I recently started thinking about all the parents that train at my dojo and their training patterns. Some come to class like clockwork every week. Others come more sporadically. Then there are some who sign up with the best of intentions to train regularly and then fall away from training for months at a time because of their parental commitments. Not having any children myself, this got me thinking: Is it very challenging for parents to maintain their martial arts training because of their kids? Some people seem to have no trouble, others find it a struggle. What is the secret to keeping it going? With no experience to draw on, I turned to Facebook to ask my many martial arts friends for help answering these questions. The following tips are the result of said inquiry.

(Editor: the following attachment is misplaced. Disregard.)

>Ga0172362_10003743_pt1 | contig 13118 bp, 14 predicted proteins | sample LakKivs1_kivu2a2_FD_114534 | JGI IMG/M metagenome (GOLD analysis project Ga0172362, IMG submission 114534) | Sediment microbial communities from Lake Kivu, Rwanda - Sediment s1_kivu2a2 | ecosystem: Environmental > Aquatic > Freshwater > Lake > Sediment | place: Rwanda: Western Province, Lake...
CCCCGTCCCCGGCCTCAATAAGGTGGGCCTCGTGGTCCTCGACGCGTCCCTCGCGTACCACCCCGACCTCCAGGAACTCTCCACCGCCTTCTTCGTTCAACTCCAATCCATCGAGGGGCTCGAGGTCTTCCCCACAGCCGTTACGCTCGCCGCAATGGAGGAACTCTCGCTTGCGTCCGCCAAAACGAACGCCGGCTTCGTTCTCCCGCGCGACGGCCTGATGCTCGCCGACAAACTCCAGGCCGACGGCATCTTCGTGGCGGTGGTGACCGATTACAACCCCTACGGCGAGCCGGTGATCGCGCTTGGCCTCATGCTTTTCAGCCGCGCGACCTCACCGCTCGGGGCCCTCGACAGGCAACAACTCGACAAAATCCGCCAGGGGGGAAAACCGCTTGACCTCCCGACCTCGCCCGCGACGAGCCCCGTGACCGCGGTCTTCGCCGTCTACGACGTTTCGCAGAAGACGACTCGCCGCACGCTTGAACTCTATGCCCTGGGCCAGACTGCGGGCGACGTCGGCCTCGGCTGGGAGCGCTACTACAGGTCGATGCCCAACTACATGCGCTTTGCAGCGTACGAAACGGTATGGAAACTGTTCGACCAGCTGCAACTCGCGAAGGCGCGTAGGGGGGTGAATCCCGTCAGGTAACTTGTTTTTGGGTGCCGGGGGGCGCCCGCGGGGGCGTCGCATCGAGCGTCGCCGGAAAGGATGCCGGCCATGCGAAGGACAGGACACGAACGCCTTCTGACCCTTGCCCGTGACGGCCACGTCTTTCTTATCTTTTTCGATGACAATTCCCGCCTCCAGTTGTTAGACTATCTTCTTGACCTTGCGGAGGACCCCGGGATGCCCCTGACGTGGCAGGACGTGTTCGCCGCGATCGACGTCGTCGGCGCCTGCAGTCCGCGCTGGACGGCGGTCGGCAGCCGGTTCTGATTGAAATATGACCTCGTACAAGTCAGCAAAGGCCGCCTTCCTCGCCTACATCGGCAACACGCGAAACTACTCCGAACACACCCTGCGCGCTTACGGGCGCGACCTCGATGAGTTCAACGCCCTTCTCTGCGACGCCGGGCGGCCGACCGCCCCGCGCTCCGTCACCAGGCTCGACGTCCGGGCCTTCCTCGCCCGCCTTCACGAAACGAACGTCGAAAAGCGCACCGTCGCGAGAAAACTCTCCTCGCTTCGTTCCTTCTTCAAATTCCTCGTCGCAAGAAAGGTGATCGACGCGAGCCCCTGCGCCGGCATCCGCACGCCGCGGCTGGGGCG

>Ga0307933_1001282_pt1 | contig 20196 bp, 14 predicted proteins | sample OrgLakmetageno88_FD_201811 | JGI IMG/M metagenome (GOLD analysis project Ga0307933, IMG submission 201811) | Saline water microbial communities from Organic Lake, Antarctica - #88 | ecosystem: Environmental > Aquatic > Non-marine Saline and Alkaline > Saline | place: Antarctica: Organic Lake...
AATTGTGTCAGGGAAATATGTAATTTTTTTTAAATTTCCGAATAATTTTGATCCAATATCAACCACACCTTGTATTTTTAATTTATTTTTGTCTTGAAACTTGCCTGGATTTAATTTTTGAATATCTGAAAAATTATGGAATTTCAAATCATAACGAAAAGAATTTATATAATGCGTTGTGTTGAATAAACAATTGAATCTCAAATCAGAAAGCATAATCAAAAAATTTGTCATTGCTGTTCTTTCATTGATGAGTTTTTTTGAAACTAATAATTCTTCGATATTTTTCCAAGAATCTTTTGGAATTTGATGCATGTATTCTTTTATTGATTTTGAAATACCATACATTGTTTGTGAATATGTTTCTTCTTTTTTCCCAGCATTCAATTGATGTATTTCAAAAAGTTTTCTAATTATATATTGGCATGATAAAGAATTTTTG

1. Be Realistic. New parents are often overwhelmed with the responsibilities involved in caring for a child in the early years. During these years, your child is more dependent on you as a parent, especially if you’re the mother. Even if the mother isn’t breastfeeding, I’m told by many mothers (even progressive ones) that the natural inclination seems to be that the mother takes on more responsibilities than the father. There are exceptions to every rule, but apparently instincts create a strong pull. If you’re about to have a child, be prepared for life to turn completely upside down for the first few years and that you might have to reduce the amount of training you’re used to. It gets easier though, according to J.N., a parent I chatted with. When his children reached the ages of 4 and 7, he was able to start regular martial arts training again. He said it is possible to train with children under the age of 4, but ultimately it might be more sporadic because of the nature of parenthood at the early ages.